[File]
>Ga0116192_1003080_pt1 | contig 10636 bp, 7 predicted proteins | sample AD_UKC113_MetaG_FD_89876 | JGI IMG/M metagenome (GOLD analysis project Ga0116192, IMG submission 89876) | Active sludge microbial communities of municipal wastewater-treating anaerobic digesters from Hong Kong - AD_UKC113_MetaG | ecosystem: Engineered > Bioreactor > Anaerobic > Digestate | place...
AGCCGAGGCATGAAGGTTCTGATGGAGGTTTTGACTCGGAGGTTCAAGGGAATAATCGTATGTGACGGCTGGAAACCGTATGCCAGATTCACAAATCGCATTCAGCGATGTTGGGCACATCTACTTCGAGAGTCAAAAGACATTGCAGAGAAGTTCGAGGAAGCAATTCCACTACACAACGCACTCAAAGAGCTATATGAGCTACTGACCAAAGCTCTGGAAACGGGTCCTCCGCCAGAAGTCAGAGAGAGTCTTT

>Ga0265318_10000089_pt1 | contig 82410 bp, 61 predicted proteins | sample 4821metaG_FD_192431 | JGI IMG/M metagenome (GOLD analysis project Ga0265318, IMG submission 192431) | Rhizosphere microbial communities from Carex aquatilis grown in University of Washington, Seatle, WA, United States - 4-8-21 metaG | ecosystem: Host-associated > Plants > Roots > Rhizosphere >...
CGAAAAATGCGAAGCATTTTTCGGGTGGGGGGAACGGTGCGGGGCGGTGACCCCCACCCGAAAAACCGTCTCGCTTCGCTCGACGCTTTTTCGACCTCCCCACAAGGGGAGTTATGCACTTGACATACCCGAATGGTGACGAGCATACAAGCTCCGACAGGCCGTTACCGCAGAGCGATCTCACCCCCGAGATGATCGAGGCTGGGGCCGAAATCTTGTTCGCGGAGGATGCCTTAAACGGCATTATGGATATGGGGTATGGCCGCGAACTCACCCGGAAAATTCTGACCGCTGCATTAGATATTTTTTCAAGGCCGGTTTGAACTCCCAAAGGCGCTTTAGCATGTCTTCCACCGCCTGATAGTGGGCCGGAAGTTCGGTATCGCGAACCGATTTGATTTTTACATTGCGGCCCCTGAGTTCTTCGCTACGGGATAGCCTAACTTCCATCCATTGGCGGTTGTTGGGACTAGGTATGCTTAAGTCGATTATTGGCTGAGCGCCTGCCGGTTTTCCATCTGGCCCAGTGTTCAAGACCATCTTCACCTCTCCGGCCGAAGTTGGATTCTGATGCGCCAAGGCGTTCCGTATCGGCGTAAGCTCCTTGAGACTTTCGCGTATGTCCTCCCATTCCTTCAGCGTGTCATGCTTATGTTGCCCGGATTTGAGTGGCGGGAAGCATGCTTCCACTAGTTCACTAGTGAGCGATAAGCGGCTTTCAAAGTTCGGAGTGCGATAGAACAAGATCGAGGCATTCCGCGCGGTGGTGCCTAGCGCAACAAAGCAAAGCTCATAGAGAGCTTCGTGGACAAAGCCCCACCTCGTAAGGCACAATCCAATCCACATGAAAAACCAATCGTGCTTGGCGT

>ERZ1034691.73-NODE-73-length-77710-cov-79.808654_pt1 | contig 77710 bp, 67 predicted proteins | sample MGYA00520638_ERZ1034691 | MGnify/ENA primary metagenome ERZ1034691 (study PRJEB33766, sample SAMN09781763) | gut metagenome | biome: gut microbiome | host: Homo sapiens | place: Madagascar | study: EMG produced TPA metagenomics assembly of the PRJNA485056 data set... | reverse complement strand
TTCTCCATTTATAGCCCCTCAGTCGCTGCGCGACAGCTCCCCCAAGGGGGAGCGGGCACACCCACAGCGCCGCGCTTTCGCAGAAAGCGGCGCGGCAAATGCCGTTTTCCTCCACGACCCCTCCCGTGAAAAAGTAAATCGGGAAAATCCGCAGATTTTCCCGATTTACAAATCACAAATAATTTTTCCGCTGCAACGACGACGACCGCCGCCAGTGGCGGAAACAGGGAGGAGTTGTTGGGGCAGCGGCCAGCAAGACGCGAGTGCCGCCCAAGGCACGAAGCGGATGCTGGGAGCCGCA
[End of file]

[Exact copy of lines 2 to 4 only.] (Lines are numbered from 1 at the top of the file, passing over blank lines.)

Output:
AGCCGAGGCATGAAGGTTCTGATGGAGGTTTTGACTCGGAGGTTCAAGGGAATAATCGTATGTGACGGCTGGAAACCGTATGCCAGATTCACAAATCGCATTCAGCGATGTTGGGCACATCTACTTCGAGAGTCAAAAGACATTGCAGAGAAGTTCGAGGAAGCAATTCCACTACACAACGCACTCAAAGAGCTATATGAGCTACTGACCAAAGCTCTGGAAACGGGTCCTCCGCCAGAAGTCAGAGAGAGTCTTT

>Ga0265318_10000089_pt1 | contig 82410 bp, 61 predicted proteins | sample 4821metaG_FD_192431 | JGI IMG/M metagenome (GOLD analysis project Ga0265318, IMG submission 192431) | Rhizosphere microbial communities from Carex aquatilis grown in University of Washington, Seatle, WA, United States - 4-8-21 metaG | ecosystem: Host-associated > Plants > Roots > Rhizosphere >...
CGAAAAATGCGAAGCATTTTTCGGGTGGGGGGAACGGTGCGGGGCGGTGACCCCCACCCGAAAAACCGTCTCGCTTCGCTCGACGCTTTTTCGACCTCCCCACAAGGGGAGTTATGCACTTGACATACCCGAATGGTGACGAGCATACAAGCTCCGACAGGCCGTTACCGCAGAGCGATCTCACCCCCGAGATGATCGAGGCTGGGGCCGAAATCTTGTTCGCGGAGGATGCCTTAAACGGCATTATGGATATGGGGTATGGCCGCGAACTCACCCGGAAAATTCTGACCGCTGCATTAGATATTTTTTCAAGGCCGGTTTGAACTCCCAAAGGCGCTTTAGCATGTCTTCCACCGCCTGATAGTGGGCCGGAAGTTCGGTATCGCGAACCGATTTGATTTTTACATTGCGGCCCCTGAGTTCTTCGCTACGGGATAGCCTAACTTCCATCCATTGGCGGTTGTTGGGACTAGGTATGCTTAAGTCGATTATTGGCTGAGCGCCTGCCGGTTTTCCATCTGGCCCAGTGTTCAAGACCATCTTCACCTCTCCGGCCGAAGTTGGATTCTGATGCGCCAAGGCGTTCCGTATCGGCGTAAGCTCCTTGAGACTTTCGCGTATGTCCTCCCATTCCTTCAGCGTGTCATGCTTATGTTGCCCGGATTTGAGTGGCGGGAAGCATGCTTCCACTAGTTCACTAGTGAGCGATAAGCGGCTTTCAAAGTTCGGAGTGCGATAGAACAAGATCGAGGCATTCCGCGCGGTGGTGCCTAGCGCAACAAAGCAAAGCTCATAGAGAGCTTCGTGGACAAAGCCCCACCTCGTAAGGCACAATCCAATCCACATGAAAAACCAATCGTGCTTGGCGT